Enable Multi-factor Authentication
I will use Enterprise Mobility Suite (EMS) subscription, purchased from CSP partner. It includes Azure AD Premium, that include Multi-factor Authentication feauture. If you don’t need any other EMS capabilities, you can use just Azure AD Premium subscription. If you don’t need other Azure AD Premium advantaged beside Multi-factor Authentication, you can use just Azure AD Basic subscription with Azure Multi-factor Authentication subscription, which is a little bit cheaper.
Open old Azure Management portal (you will have access to it after adding any of 4 subscriptions, mentioned above). Open your existing Azure Active Directory and go to Licenses tab. You will see a license plan, in my case it is Enterprise Mobility Suite plan.
Open this plan and click Assign users. Then choose users for which you want to enable multi-factor authentication and click Assign.
Then click +New in the UI and create new Multi-factor auth provider with Usage model = Per Enabled User, linked to your Azure AD.
Then go to Azure AD menu and open Multi-factor auth providers tab and select your new MFA auth provider and click Manage button.
You will be forwarded to Azure MFA admin page and automatically authenticated. There are several interesting service setting there, but we came here with one purpose – download Azure MFA Server. Click Downloads and download the Azure MFA server installer. Also click Generate Activation Credentials and copy those credentials somewhere, we’ll need them on the next step.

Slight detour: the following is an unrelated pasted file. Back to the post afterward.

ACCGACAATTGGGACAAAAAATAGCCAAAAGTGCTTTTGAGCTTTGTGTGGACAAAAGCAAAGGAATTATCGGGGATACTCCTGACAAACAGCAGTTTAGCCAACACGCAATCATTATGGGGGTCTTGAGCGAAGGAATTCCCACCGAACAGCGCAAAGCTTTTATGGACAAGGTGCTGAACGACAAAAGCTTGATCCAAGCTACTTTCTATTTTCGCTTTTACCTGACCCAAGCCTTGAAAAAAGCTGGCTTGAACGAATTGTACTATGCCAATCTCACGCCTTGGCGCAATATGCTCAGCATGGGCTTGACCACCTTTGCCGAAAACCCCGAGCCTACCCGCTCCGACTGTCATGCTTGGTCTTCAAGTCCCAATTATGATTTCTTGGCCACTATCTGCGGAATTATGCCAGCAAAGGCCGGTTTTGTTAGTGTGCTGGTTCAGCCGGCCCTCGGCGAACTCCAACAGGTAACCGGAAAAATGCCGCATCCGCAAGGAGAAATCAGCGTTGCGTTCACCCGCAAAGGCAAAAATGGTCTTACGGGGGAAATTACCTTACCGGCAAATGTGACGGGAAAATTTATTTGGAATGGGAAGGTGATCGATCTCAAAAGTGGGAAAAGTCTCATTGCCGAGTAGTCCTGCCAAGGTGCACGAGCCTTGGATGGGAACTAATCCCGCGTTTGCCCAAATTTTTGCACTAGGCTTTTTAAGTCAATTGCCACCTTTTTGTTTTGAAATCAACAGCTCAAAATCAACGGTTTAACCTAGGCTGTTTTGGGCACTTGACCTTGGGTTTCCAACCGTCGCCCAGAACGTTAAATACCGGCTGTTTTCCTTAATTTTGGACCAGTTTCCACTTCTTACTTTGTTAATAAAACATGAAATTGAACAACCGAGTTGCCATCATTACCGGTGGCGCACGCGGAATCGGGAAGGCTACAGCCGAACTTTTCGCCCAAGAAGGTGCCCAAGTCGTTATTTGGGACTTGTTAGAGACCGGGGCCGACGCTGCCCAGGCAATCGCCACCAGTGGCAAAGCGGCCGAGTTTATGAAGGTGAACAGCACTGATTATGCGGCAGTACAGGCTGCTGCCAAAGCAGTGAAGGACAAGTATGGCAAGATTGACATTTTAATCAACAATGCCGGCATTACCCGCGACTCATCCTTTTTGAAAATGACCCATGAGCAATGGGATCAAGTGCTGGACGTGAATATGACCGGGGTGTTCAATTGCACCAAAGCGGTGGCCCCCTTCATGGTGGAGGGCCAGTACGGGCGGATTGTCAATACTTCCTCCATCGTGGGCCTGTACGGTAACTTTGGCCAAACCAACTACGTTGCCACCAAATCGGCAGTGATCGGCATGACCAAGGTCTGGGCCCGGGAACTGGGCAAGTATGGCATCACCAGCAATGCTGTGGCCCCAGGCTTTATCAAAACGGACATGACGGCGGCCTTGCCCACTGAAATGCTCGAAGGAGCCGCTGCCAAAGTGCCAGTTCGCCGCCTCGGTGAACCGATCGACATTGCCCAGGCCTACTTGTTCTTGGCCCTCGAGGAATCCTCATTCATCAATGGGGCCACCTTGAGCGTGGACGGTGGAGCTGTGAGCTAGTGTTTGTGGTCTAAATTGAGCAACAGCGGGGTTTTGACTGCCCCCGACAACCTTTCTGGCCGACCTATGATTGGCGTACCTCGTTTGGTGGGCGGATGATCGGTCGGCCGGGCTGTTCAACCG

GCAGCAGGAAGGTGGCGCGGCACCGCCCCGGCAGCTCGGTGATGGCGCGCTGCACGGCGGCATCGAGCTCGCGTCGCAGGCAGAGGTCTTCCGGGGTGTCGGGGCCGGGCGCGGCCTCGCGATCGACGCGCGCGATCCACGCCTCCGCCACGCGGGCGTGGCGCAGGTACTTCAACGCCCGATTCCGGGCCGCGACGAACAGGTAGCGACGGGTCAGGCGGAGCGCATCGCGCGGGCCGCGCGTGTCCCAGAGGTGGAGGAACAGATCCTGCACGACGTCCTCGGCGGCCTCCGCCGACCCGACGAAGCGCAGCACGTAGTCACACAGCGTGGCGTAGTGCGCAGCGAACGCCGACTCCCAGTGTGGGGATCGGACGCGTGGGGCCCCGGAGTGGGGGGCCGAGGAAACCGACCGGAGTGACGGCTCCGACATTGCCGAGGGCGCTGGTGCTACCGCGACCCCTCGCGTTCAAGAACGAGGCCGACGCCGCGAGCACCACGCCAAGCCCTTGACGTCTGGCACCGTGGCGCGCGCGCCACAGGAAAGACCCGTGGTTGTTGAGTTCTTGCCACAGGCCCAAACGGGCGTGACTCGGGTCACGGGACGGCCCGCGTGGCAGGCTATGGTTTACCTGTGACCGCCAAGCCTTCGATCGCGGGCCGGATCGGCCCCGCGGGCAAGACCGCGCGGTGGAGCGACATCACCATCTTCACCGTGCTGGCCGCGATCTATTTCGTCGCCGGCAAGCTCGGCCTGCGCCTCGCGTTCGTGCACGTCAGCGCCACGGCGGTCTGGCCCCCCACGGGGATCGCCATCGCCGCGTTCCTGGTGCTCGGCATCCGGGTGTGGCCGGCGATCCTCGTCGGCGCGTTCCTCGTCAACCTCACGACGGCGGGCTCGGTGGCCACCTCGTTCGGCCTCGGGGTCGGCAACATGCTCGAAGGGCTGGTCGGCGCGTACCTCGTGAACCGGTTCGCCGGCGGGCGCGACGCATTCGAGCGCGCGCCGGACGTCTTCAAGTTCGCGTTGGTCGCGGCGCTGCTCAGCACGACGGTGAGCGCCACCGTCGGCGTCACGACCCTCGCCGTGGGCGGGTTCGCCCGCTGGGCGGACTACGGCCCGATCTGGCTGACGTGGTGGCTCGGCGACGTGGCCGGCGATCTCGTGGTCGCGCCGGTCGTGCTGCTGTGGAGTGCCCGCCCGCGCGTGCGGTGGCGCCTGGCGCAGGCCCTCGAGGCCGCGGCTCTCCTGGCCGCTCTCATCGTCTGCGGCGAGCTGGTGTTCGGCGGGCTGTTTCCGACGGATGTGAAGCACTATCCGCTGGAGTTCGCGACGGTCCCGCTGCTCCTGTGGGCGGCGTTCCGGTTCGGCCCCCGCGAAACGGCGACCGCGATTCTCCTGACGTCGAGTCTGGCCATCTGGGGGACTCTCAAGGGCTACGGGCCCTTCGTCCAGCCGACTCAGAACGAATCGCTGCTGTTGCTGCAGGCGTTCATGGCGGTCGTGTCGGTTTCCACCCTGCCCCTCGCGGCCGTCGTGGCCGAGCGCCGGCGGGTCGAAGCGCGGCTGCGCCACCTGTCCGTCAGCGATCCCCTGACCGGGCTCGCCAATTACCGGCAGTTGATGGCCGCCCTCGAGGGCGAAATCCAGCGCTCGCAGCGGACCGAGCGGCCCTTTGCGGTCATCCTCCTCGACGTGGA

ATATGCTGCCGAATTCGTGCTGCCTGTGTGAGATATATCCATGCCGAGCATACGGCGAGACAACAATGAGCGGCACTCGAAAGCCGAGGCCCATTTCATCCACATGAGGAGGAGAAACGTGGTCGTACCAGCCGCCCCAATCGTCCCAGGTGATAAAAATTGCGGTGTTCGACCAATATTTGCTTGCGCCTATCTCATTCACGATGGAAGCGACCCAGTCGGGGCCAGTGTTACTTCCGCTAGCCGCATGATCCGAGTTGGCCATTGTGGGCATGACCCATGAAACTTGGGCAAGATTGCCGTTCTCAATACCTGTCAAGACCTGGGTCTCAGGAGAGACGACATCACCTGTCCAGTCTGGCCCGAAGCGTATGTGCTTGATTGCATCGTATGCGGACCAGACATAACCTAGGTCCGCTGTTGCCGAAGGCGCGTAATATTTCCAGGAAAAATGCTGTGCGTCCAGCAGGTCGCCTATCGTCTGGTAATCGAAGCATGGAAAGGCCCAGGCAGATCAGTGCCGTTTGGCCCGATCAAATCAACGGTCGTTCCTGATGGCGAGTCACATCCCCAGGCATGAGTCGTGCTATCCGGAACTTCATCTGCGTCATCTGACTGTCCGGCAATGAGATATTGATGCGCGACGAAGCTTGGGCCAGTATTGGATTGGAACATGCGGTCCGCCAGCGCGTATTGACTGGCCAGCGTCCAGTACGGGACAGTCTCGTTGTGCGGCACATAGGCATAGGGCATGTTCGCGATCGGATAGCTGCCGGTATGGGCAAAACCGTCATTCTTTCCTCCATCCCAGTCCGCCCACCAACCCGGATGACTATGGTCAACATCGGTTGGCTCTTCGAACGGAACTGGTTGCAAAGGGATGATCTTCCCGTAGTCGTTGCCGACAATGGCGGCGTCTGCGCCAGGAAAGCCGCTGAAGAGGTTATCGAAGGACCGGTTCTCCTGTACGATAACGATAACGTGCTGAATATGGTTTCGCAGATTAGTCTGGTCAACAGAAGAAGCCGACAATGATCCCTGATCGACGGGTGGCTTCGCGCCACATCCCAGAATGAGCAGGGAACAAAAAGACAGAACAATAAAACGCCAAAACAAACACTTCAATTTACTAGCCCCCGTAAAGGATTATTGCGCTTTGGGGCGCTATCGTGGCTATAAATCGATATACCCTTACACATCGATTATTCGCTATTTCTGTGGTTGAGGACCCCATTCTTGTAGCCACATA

Installation of Azure MFA Server
OK, now let’s install Azure Multi-factor Authentication Server. Check the requirements on the documentation page. I will use a VM with 2 vCPUs and 4Gb RAM with Windows Server 2012 R2, deployed on Azure Pack environment in Infobox Cloud in the same vNet, where ADFS servers are located.
Login to VM with domain admin credentials. Launch Server Manager and add Web Server (IIS) role. You need to select the following features as an addition to default ones :
- Basic Authentication
- Windows Authentication
- ASP .NET 4.5
- IIS 6 Metabase Compatibility.
Then launch the Azure MFA Server installer. Nothing special there, just Next Next Next.